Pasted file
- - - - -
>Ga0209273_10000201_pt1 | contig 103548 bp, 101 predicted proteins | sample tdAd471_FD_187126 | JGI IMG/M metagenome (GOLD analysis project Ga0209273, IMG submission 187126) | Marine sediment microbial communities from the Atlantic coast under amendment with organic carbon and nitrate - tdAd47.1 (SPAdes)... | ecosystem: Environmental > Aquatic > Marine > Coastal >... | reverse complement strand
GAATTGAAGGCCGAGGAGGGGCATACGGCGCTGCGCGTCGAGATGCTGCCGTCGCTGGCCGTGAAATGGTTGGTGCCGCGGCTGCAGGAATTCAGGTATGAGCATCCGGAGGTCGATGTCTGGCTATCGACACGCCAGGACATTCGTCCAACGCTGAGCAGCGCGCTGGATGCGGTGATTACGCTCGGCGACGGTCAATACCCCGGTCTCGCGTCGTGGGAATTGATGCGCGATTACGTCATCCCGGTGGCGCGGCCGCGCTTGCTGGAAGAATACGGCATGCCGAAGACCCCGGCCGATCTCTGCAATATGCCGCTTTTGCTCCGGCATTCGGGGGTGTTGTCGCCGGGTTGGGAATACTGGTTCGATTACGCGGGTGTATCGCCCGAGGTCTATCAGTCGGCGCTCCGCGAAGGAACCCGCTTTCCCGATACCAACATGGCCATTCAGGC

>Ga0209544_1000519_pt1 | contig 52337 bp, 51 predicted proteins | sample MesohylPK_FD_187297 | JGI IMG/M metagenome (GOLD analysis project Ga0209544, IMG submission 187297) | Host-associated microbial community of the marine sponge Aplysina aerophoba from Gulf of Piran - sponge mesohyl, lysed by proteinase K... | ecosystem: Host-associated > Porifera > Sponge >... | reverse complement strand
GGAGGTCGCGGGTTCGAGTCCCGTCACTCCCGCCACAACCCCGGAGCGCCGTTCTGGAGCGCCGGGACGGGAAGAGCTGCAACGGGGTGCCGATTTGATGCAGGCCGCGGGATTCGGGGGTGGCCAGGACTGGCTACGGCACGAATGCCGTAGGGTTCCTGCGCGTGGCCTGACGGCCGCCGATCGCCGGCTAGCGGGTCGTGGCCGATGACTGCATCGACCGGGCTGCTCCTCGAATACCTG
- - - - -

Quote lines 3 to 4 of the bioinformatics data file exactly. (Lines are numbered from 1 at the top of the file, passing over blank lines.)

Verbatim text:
>Ga0209544_1000519_pt1 | contig 52337 bp, 51 predicted proteins | sample MesohylPK_FD_187297 | JGI IMG/M metagenome (GOLD analysis project Ga0209544, IMG submission 187297) | Host-associated microbial community of the marine sponge Aplysina aerophoba from Gulf of Piran - sponge mesohyl, lysed by proteinase K... | ecosystem: Host-associated > Porifera > Sponge >... | reverse complement strand
GGAGGTCGCGGGTTCGAGTCCCGTCACTCCCGCCACAACCCCGGAGCGCCGTTCTGGAGCGCCGGGACGGGAAGAGCTGCAACGGGGTGCCGATTTGATGCAGGCCGCGGGATTCGGGGGTGGCCAGGACTGGCTACGGCACGAATGCCGTAGGGTTCCTGCGCGTGGCCTGACGGCCGCCGATCGCCGGCTAGCGGGTCGTGGCCGATGACTGCATCGACCGGGCTGCTCCTCGAATACCTG